The other way for Miis to grow closer is to have them engage in activities. Players will occasionally find chances for characters to go for a night at the movies, a date at the nearby cafe, or a stroll on the beach. Don't ask where there's a movie theater, cafe, or beach around wherever you are or you'll be crushed by internal logic. Just roll with it. The point is that these activites not only help Mii characters bond, but they're often funny and heartwarming diversions, keeping Miitopia's overall tone lighthearted.

The Sims-like element plays out during individual runs, as well. This is where the pen-and-paper element of Miitopia comes in, as random events can sometimes play out. One example saw a character fall into a hole in the ground, taking them out for the duration of the run. Another example saw a character take a nap, only to fall asleep on top of a cactus and take damage. It's a very Dungeons & Dragons kind of aesthetic and it gives Miitopia an extra influx of fun and personality. It's a refreshing addition from what's otherwise a straightforward run filled with banter that often doesn't make sense.

If you've already played Miitopia on 3DS and are wondering if there's anything new here, there is one major addition. Just before leaving the first area, players will find a horse. The horse will work just like a Mii character, in that players can have their Miis bond with the horse in order to unlock special abilities. The thing to note is that with a horse comes a stable at every Inn, which presents a new challenge in that at least one Mii character in a party of four will sleep alone. It's an interesting wrinkle and one worth managing, because the horse hits hard in battle.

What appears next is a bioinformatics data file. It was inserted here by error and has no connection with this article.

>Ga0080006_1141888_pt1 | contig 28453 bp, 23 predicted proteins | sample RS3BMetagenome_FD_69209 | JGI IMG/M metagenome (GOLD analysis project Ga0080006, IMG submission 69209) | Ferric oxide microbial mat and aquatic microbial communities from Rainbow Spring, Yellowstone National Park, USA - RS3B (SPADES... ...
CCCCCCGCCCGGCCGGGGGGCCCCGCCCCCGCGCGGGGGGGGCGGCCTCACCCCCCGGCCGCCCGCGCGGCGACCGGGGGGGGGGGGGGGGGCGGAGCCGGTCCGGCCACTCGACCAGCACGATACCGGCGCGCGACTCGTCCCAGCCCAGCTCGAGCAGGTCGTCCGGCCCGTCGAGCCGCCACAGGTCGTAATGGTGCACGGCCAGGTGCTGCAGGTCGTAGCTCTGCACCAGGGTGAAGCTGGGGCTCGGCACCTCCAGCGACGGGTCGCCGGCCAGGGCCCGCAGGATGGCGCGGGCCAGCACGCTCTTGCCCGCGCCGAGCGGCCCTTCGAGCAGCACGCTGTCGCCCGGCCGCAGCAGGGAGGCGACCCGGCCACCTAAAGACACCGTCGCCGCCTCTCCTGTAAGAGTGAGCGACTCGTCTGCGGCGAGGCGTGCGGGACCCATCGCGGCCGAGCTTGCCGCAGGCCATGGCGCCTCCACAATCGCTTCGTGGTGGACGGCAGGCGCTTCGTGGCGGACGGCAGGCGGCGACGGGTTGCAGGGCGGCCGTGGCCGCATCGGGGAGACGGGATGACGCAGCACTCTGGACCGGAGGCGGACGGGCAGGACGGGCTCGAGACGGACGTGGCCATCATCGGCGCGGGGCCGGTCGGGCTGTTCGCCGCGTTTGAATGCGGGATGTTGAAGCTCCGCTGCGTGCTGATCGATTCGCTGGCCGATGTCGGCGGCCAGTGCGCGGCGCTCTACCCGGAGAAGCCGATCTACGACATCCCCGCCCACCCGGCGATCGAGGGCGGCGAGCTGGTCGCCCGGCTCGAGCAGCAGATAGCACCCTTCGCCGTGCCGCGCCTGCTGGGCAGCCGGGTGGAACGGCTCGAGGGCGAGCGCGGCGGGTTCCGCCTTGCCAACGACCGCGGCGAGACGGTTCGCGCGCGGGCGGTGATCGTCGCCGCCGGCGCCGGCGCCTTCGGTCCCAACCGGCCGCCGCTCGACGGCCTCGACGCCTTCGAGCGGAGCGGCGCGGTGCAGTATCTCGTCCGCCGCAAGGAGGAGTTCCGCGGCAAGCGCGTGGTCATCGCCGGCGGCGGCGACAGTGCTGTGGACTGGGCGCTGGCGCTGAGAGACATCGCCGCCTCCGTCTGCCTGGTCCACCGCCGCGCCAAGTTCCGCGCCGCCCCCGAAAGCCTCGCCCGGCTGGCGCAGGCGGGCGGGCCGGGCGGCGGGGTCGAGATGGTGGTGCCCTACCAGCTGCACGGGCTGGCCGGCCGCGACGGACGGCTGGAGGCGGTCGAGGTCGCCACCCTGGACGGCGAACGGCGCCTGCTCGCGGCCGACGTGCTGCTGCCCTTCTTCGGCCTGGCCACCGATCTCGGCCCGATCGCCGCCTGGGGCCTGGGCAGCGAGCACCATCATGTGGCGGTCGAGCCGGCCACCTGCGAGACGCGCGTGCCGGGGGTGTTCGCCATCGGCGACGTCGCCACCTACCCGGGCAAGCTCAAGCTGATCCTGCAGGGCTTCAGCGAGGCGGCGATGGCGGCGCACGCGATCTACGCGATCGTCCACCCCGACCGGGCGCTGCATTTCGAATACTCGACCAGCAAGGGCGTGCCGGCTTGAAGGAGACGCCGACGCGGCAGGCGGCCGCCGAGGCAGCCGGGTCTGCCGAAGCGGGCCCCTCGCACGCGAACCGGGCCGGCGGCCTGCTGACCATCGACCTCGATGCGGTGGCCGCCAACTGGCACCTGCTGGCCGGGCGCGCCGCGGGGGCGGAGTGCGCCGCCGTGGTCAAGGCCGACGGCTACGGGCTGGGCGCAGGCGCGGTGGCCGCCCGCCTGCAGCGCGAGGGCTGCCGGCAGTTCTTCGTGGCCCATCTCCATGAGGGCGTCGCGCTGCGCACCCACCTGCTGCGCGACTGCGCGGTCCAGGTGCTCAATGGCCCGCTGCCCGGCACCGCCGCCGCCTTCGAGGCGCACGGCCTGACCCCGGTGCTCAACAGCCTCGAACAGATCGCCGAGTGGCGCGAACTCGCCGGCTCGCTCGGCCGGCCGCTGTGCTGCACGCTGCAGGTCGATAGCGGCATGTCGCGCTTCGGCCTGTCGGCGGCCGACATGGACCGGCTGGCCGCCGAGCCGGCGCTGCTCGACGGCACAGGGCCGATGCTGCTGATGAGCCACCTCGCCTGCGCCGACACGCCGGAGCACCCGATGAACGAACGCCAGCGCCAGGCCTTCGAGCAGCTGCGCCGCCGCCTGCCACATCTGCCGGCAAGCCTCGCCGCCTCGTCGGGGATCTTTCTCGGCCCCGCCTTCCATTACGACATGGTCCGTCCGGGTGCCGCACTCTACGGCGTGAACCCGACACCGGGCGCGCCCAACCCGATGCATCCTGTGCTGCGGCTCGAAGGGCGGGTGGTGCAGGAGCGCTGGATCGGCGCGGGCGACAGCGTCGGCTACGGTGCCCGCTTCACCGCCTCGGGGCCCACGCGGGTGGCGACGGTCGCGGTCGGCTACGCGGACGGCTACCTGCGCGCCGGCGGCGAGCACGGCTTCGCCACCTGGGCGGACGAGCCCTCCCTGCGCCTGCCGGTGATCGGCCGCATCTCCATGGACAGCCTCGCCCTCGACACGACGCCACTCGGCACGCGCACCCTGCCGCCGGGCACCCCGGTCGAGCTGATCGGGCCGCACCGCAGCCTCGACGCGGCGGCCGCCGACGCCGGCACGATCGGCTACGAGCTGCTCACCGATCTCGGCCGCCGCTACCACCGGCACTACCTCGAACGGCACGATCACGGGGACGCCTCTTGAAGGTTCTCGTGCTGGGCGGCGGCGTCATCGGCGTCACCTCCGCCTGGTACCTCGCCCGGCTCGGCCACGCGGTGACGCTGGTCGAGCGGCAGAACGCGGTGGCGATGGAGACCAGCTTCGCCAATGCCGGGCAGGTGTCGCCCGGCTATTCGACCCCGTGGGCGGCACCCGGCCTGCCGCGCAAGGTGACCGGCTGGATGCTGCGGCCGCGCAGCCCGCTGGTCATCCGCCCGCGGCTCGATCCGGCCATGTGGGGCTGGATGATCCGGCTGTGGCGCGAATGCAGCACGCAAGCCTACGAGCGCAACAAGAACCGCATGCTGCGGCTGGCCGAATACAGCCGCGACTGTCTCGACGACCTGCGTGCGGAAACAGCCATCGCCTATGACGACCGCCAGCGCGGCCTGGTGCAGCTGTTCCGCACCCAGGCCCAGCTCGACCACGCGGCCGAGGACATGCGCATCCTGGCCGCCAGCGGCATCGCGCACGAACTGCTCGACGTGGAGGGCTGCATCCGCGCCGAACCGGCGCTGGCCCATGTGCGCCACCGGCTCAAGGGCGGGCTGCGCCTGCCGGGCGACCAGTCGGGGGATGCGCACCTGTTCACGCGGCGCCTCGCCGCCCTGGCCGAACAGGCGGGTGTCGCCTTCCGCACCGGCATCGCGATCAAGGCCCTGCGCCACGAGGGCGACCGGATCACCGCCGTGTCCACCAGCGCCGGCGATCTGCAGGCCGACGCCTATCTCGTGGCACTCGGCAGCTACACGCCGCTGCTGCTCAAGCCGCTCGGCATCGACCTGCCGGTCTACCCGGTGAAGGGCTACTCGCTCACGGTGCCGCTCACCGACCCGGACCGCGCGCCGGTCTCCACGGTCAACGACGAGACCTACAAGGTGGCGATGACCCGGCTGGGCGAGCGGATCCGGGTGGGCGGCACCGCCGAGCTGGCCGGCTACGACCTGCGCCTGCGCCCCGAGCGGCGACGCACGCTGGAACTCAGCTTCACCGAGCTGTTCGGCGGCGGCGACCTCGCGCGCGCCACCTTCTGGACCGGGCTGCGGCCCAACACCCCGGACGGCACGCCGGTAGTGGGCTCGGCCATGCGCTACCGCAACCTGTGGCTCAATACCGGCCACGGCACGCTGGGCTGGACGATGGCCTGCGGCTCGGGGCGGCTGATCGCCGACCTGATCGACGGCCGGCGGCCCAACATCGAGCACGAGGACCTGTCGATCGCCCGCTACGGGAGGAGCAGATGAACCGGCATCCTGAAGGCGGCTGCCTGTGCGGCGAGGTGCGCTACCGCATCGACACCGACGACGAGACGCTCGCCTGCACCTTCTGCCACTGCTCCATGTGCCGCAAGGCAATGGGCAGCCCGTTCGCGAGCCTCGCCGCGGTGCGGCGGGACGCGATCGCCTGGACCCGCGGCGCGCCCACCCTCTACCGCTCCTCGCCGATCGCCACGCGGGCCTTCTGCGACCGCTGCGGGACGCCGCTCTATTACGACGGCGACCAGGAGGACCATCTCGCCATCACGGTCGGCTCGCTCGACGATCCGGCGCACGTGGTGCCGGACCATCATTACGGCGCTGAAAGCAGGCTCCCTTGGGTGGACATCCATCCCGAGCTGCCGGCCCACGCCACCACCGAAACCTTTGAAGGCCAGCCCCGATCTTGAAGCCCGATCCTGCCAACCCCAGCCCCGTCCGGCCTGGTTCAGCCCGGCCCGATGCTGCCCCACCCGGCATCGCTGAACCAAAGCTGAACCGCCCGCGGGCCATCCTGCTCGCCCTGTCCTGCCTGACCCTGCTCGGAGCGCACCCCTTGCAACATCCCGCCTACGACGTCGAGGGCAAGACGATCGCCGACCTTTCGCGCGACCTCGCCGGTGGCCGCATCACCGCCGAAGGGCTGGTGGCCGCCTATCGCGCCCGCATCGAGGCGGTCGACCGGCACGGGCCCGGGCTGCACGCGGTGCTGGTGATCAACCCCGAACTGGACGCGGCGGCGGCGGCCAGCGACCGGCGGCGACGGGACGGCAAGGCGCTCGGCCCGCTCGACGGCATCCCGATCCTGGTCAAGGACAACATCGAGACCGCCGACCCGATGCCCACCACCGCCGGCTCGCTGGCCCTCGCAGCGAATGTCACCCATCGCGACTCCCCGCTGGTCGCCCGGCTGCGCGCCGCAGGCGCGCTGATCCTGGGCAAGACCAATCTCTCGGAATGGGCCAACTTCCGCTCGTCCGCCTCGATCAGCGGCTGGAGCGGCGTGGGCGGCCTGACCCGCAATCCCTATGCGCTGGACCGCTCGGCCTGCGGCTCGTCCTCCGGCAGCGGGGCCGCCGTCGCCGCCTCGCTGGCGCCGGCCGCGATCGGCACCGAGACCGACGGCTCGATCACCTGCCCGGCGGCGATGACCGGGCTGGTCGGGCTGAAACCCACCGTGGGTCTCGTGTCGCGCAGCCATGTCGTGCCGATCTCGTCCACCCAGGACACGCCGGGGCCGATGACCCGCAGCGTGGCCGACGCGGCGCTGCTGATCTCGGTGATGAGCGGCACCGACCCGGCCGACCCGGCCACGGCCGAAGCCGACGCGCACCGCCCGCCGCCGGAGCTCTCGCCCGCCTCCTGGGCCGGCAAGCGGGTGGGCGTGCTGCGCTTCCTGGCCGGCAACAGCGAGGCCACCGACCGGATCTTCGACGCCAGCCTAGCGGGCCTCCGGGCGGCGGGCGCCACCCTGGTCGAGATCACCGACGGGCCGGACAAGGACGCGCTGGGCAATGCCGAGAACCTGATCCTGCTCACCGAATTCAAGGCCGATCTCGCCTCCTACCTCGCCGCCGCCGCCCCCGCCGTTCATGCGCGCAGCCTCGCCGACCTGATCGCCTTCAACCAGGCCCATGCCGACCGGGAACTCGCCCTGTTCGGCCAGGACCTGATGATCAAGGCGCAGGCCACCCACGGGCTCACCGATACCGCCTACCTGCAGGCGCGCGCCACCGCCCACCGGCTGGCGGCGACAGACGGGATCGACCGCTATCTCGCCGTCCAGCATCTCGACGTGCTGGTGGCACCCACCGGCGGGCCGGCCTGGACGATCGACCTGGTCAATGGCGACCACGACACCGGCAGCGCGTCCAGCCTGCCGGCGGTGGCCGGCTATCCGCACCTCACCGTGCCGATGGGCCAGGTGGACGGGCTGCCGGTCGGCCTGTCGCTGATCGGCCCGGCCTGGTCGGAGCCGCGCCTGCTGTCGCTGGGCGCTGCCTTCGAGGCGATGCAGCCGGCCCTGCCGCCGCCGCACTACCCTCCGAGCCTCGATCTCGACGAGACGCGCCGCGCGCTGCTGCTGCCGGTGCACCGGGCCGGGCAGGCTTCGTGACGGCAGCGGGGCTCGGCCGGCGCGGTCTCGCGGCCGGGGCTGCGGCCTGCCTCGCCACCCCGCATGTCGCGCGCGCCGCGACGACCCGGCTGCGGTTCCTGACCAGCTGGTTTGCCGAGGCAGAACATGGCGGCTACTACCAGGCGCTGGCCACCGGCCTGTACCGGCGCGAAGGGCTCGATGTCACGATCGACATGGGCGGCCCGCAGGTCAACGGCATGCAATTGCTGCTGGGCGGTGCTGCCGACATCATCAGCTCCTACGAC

Take Mii to adventure

If you're looking for an RPG with a hard-hitting story and heavy depth in combat, Miitopia is not what you're looking for. Everything about this game feels simplistic, from the combat, to the dialogue, and all through the story twists. That doesn't mean Miitopia isn't a good time, though. I still enjoyed my time with Miitopia, mostly because of the blend of pen-and-paper storytelling with Sims-style character building.

Unfortunately, Miitopia's story drags on way too long, given how shallow the narrative feels. There are going to be some frustrating moments where it feels like the end is near, only for party members to get swept away and replaced with new ones that have to start completely from scratch.

Still, if you like Nintendo's brand of wholesome humor, Miitopia should be right up your alley. If you have a lot of Mii characters saved up, waiting for an adventure just like this, your moment has arrived.

This review is based on a digital copy provided by the publisher. Miitopia will is available now on the Nintendo eShop for $49.99. The game is rated E.

Senior Editor

Ozzie has been playing video games since picking up his first NES controller at age 5. He has been into games ever since, only briefly stepping away during his college years. But he was pulled back in after spending years in QA circles for both THQ and Activision, mostly spending time helping to push forward the Guitar Hero series at its peak. Ozzie has become a big fan of platformers, puzzle games, shooters, and RPGs, just to name a few genres, but he’s also a huge sucker for anything with a good, compelling narrative behind it. Because what are video games if you can't enjoy a good story with a fresh Cherry Coke?

Review for
  • Nearly every character can be customized
  • Pen-and-paper RPG style is welcomed
  • Wholesome humor
  • Mii character bonding is a fun challenge
  • Safe Spot is a cool idea in combat
  • Overall combat feels too simplistic
  • Story eventually wears thin
  • Some moment-to-moment banter doesn't make any sense